FIG. 1 is a schematic side elevation view of first and second film processing racks, immersed in respective processing tanks and joined by a crossover member, with a film leader card moving through the racks.
FIG. 2 is a front view of a film leader card showing its attachment to a pair of filmstrips and its engagement with a timing belt.
FIG. 3 is an enlarged sectional view at plane 3--3 of FIG. 1, and viewed from the right.
FIG. 4 is an enlarged sectional view at Plane 4--4 of FIG. 1, and viewed from the right.
FIG. 5 is a front view of the portion of film leader card represented in FIGS. 3 and 4.
FIGS. 6, 7, and 8 are views similar to FIGS. 3, 4, and 5 respectively of an alternative configuration of timing belt and leader card.
FIG. 9 is an enlarged side detail of another embodiment of this invention.
FIG. 10 is a front view from the right of FIG. 9.
FIG. 11 is a top view of FIG. 10.
Referring to FIG. 1, a film processor is partially represented in side view to include a succession of film processing tanks 10, 11, and so on, each for containing an appropriate processing fluid. A first film processing rack 12 is positioned in the first processing tank 10. A second film processing rack 13 is positioned in the second processing tank 11. The two racks are joined by a crossover member 14 mounted to the rear half of processing rack 12 in tank 10 and to the front half of processing rack 13 in tank 11. Crossover member 14 includes a concave channel or guide 15 effecting a 180 degree or U-turn continuation of the serpentine film process path through the processing racks, in order to transport an exposed filmstrip in a continuous path from one processing tank to the next, and so on.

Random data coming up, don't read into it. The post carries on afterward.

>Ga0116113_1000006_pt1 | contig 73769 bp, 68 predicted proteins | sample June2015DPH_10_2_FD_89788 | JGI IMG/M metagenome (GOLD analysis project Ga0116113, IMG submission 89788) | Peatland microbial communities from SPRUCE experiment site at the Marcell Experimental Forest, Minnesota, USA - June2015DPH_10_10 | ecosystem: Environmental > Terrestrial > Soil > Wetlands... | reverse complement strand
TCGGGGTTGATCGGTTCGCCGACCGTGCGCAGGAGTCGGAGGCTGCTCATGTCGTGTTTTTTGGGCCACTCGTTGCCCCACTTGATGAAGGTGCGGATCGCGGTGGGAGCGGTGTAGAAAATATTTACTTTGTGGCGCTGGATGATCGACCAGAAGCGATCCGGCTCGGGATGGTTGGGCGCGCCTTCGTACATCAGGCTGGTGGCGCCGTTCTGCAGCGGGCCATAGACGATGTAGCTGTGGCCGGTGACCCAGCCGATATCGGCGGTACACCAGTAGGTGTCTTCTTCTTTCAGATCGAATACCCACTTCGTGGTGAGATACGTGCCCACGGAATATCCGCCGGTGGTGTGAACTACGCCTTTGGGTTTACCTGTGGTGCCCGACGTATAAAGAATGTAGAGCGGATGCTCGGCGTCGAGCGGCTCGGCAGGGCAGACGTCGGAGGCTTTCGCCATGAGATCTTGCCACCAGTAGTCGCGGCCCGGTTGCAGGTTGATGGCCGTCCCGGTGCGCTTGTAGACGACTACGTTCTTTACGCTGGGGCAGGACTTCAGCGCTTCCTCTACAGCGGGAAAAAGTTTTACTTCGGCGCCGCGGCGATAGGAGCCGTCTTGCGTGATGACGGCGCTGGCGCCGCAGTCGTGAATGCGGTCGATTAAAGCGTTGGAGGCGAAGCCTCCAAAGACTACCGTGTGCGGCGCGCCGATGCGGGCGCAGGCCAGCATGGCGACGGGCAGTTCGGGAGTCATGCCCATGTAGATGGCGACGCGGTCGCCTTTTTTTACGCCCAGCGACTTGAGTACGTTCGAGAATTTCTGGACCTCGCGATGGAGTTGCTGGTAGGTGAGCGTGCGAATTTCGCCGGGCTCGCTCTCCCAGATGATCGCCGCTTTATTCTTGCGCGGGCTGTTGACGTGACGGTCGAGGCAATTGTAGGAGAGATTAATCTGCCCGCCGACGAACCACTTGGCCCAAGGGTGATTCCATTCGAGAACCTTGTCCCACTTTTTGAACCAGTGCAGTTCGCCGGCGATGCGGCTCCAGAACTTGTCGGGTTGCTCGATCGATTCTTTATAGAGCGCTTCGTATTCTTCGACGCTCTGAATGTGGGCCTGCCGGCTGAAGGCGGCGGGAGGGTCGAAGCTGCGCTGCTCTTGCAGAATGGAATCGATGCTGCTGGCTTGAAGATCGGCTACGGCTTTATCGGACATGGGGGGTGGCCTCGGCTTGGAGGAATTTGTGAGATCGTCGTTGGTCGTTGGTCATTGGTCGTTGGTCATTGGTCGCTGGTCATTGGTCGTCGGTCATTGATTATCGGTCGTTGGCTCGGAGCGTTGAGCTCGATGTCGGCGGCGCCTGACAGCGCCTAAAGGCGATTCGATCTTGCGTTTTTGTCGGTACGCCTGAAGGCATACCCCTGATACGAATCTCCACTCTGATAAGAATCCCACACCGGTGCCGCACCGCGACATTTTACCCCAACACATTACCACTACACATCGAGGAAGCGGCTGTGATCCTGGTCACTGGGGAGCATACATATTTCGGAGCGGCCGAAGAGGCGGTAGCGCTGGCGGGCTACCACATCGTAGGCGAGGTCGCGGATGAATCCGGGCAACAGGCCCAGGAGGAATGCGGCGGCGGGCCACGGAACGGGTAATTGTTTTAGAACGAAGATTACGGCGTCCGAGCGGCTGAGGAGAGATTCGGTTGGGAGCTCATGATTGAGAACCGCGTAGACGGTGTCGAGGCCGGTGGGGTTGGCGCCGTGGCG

Each of the processing racks 12 and 13 includes an endless timing belt 30 extending over a drive sprocket 16 and under an idler sprocket 17 and in positive engagement with these sprockets for synchronous movement with them. Timing belts 30 each include inner peripheral teeth 31 and outer peripheral teeth 32.
In FIG. 2, a rectangular leader card 20 is a thin flexible synthetic resin sheet having a series of square or rectangular apertures 21 spaced along its length. Two parallel exposed filmstrips 22 from film spools 23 are attached to the leader card 20. The leader card 20 with attached filmstrips 22 is introduced to the first processing rack 12 and engaged by the teeth of the timing belt 30. The timing belt drives the leader card and the attached filmstrips down one side and up the other side of the processing rack 12, from which the card emerges and enters the next successive processing rack 13, and so on. FIG. 2 is somewhat schematic; the details of timing belt 30 and its interaction with the leader card 20 are presented in connection with the subsequent detail views.
Referring back to FIG. 1, the leader card 20 is just emerging from the first processing rack 12, and entering the crossover member 14 on its way to the second processing rack 13.
Reference is now to FIGS. 3-5. In FIG. 3, the timing belt 30 and drive sprocket 16 are shown at their point of contact. Timing belt 30 is shown with an inner tooth 31 engaging the drive sprocket 16, and an outer tooth 32 extending through an aperture 21 of a film leader card 20. Outer teeth 32 have axially (or laterally) outward extending hooks 33 at their tips. Outer teeth 32 are split in a central plane 35 and are flexible relative to plane 35. The line of tangency between belt 30 and sprocket 16 is a straight line. That is to say, the surface of sprocket 16 in the axial direction is "flat". This configuration of the sprocket forces the belt to lie correspondingly "flat" so that the two halves of tooth 32 extend straight out from the belt 30, with hooks 33 retracted and tooth 32 thus removable from the leader card aperture 21 without interference.